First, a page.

CDC Report: Patients Harmed After Health Care Providers Steal Patients' Drugs
Impact of Drug Diversion Documented in Mayo Clinic Proceedings
When prescription medicines are stolen or used illegally, it is called drug diversion. One aspect of drug diversion that is not well recognized involves health care providers who steal controlled substances for their personal use. A report authored by experts from the Centers for Disease Control and Prevention (CDC) - published today in Mayo Clinic Proceedings - outlines outbreaks of infections that have occurred as a result of health care providers stealing or tampering with their patients' medications. These outbreaks revealed gaps in prevention, detection, and response to drug diversion.
“Patient harm stemming from diverting injectable drugs can include patients not obtaining adequate pain management, exposure to substandard care from an impaired provider, and exposure to life-threatening infections,” according to study co-authors Melissa K. Schaefer, MD, and Joseph F. Perz, DrPH, of the Division of Healthcare Quality Promotion, National Center for Emerging and Zoonotic Infectious Diseases, CDC, Atlanta, GA.
Over the past 10 years, outbreak investigations related to health care provider drug diversion have documented more than 100 infections and nearly 30,000 patients potentially exposed to bloodborne or bacterial pathogens. The frequency with which these events have been detected appears to be increasing.
The review identified six outbreaks within hospital settings located in eight states over a 10-year period beginning in 2004. Implicated health care professionals included three technicians and three nurses. In four of these outbreaks the implicated health care professional was infected with hepatitis C virus and served as the source of disease transmission to patients. Two other outbreaks resulted from improper drug handling by drug-diverting health care professionals infecting patients with bloodstream bacterial infections.
“The outbreaks we have identified illustrate some of the devastating and wide-reaching impacts of drug diversion in US health care settings,” note Dr. Schaefer and Dr. Perz. “Health care facilities should ensure that patients safely receive medications as prescribed. This effort includes having systems in place to prevent drug diversion as well as developing protocols for early detection and appropriate response if, despite safeguards, diversion does occur.”
To prevent diversion, health care facilities should enforce strong narcotics security measures and maintain active monitoring systems. Appropriate response when diversion is suspected or identified includes prompt reporting to enforcement agencies and assessment of harm to patients, including assessment of possible infection risks.
“This report serves notice that all health care facilities that house controlled substances or other drugs of abuse must have effective systems in place that deter drug diversion,” comment Keith H. Berge, MD, and William L. Lanier, MD, Department of Anesthesiology, Mayo Clinic, Rochester, MN, in an accompanying editorial. “Further, those facilities must be able to quickly and effectively investigate when a drug diversion is suspected in an effort to limit the number of patients potentially exposed to harm. The increasing incidence of drug diversion makes it mandatory that drug control be improved.”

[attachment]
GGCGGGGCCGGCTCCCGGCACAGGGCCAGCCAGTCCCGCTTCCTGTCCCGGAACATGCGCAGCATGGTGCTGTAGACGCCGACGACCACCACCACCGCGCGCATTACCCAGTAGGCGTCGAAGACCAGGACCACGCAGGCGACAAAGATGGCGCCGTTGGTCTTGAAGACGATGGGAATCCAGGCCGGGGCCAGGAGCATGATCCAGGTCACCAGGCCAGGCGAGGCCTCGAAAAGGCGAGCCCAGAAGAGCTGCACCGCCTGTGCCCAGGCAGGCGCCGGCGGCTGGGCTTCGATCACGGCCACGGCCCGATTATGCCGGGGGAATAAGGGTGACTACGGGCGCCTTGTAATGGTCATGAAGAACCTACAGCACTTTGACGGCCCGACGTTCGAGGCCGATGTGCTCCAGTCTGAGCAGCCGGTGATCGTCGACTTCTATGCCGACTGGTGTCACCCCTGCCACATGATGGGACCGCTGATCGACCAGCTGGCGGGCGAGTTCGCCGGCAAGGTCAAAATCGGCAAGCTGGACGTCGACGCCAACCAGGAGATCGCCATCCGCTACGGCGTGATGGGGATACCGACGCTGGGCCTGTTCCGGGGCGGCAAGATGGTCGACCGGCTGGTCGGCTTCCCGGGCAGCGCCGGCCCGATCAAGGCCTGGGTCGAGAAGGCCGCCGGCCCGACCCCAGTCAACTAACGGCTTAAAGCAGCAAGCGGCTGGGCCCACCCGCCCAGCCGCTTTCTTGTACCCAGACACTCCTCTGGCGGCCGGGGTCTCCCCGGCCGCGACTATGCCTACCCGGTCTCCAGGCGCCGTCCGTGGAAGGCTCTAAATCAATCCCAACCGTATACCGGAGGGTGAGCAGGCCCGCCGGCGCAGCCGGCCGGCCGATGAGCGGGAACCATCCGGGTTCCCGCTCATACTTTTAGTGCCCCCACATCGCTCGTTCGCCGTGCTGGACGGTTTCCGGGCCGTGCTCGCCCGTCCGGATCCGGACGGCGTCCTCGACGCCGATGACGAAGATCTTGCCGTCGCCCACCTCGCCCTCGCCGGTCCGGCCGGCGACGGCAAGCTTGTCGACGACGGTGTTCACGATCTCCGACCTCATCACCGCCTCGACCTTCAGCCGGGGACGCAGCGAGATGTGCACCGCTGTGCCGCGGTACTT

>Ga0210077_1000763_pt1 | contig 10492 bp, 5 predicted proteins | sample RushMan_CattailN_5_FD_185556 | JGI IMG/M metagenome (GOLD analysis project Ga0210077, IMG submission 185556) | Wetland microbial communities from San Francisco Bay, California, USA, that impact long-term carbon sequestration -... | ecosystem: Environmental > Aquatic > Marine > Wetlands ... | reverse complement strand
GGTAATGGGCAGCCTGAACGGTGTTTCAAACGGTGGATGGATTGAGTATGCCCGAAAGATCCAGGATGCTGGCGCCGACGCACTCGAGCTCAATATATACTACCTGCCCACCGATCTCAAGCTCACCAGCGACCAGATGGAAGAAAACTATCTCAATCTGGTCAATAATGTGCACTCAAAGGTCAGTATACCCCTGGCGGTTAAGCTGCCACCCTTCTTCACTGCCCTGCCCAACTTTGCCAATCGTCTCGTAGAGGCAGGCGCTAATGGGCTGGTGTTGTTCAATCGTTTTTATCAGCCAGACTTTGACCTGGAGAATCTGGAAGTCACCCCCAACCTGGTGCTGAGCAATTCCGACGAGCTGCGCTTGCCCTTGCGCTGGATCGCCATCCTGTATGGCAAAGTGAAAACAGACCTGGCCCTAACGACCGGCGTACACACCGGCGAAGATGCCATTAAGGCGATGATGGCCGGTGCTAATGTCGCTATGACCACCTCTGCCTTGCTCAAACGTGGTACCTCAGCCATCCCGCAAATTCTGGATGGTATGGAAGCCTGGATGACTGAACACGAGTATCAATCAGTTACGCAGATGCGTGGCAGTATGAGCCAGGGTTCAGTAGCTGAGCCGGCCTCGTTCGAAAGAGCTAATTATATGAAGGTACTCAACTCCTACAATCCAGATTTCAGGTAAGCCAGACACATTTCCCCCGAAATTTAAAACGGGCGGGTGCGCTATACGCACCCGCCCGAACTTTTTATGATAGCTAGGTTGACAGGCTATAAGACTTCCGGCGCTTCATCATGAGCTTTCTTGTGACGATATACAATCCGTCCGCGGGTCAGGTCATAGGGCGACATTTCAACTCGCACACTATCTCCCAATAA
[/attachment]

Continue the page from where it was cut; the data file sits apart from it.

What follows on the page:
CDC provides several important resources for health care providers devoted to drug diversion:
- CDC Injection Safety/Drug Diversion: www.cdc.gov/injectionsafety/drugdiversion
- CDC’s Safe Healthcare Blog feature on drug diversion: http://blogs.cdc.gov/safehealthcare/category/safe-injection
- CDC’s Safe Injection Campaign: www.oneandonlycampaign.org
- Medscape’s CDC Expert Commentary on drug diversion: http://www.medscape.com/viewarticle/825801
Notes for editors
“Outbreaks of Infections Associated With Drug Diversion by US Health Care Personnel,” by Melissa K. Schaefer, MD, and Joseph F. Perz, DrPH (DOI: http://dx.doi.org/10.1016/j.mayocp.2014.04.007).
Editorial: “Bloodstream Infection Outbreaks Related to Opioid-Diverting Health Care Workers: A Cost-Benefit Analysis of Prevention and Detection Programs,” by Keith H. Berge, MD, and William L. Lanier, MD (DOI: http://dx.doi.org/10.1016/j.mayocp.2014.04.010).
Both appear online (openly available) in Mayo Clinic Proceedings in advance of Volume 89, Issue 7 (July 2014), published by Elsevier.
Full text of the articles is available to credentialed journalists upon request. Contact Rachael Zaleski at +1 215 239 3658 or email@example.com to obtain copies. To view an accompanying video presented by Dr. Joseph F. Perz go to http://youtu.be/-g2wGW1NN6g.
Journalists wishing to interview Dr. Schaefer or Dr. Perz should contact Melissa Brower, Public Affairs Specialist, Division of Healthcare Quality Promotion, Centers for Disease Control and Prevention, at +1 404 639 4718, +1 404 903 0241 (mobile), or firstname.lastname@example.org. Journalists may contact Dr. Berge directly at email@example.com.
The findings and conclusions in this report are those of the authors and do not necessarily represent the official position of the Centers for Disease Control and Prevention.
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The flagship journal of Mayo and one of the premier peer-reviewed clinical journals in general medicine, Mayo Clinic Proceedings is among the most widely read and highly cited scientific publications for physicians, with a circulation of approximately 125,000. While the journal is sponsored by Mayo Clinic, it welcomes submissions from authors worldwide, publishing articles that focus on clinical medicine and support the professional and educational needs of its readers.
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